Runner Bean - the children have to run on the spot.
Broad Bean - they have to stand with their hands and legs as wide apart as they can.
Chilli Bean - they must shiver and pretend to be cold.
French Bean - they have to stand with one hand on their hip and say, "Oh, la, la!"
Baked Bean - they have to curl up like a tiny baked bean.
String bean - they have to all join hands.
Thin Bean - they must stand straight with their arms up high above their head.
Jumping Bean - they must jump around.
Frozen Bean - they freeze and stand perfectly still.
You could do it when walking in the woods or on the way to school or anywhere you need to distract them on a journey. If you're in the car, try it with just your fingers!
Here is the famous rainbow song; teach it to your child and sing it often as a reminder of all the colours around you!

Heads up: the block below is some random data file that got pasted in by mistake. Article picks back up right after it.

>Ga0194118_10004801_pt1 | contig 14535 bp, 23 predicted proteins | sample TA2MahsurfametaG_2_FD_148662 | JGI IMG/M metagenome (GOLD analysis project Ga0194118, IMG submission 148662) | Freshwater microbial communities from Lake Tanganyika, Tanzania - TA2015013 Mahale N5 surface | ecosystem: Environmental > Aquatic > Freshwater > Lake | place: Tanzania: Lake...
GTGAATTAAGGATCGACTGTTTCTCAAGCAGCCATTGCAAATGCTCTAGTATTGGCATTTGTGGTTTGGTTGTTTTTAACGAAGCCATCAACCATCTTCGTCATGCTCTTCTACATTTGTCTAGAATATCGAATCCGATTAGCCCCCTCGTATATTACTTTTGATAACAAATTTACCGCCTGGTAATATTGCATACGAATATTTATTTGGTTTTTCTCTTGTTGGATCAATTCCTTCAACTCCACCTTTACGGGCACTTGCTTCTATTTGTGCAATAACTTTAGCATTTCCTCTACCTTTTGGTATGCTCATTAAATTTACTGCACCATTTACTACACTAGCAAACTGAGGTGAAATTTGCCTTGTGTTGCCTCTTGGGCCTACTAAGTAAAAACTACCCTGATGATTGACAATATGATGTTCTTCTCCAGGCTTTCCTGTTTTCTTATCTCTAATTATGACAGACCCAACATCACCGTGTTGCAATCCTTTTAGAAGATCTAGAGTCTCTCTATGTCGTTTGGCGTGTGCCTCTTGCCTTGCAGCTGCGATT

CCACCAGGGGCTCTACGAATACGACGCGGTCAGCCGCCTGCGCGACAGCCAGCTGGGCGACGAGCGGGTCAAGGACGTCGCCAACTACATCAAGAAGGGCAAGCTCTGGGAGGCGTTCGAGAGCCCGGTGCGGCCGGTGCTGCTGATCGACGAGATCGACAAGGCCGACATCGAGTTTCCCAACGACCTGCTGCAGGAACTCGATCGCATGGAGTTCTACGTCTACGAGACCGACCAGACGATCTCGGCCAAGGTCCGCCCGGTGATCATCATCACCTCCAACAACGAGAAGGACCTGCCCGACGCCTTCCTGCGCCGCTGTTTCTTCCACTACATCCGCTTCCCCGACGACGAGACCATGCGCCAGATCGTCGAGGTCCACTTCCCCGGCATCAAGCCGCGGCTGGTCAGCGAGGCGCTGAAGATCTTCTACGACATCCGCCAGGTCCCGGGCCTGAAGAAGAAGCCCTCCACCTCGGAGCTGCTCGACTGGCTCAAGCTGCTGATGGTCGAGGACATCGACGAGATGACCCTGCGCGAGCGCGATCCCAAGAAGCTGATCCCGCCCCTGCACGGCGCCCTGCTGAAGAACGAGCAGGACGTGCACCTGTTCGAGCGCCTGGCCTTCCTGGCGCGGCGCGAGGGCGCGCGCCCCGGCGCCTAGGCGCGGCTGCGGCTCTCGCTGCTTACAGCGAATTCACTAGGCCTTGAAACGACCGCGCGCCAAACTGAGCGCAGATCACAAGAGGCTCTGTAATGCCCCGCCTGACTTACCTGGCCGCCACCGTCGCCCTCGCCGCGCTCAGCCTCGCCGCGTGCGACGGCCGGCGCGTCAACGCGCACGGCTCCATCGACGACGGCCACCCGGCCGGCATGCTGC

Red, And Yellow, And Pink, And Green,
Orange, And Purple and Blue,
I can sing a rainbow,
Sing a Rainbow,
Sing a Rainbow too!
Have some fun learning colours with rainbows, the most colourful things in the world!
- Rainbow picture: Cut out all sorts of colourful things from magazines and catalogues. Place all the red things in one pile, all the green in another etc. Then draw a big rainbow on a page and stick on all the coloured pieces of paper in each appropriate arc.
- Floor rainbow: Go round the house collecting things that are colours of the rainbow. Find red bricks, blue cars, yellow socks. Then make a huge rainbow on the floor placing all the red things in one arc, all the blue in the next etc.
- Rainbow puzzle: Draw a rainbow shape on a page using a thick black pen. Use paint, glitter, coloured pens to fill in the colours When dry, cut out each arc to make a rainbow puzzle, and go round the house finding things that match each of the colours. Re-make the rainbow like a puzzle.
- Rainbow of clothes: Children often have such colourful clothes. Head off to the wardrobe and find items for the colours of the rainbow. Make them into a big clothing rainbow on the bed.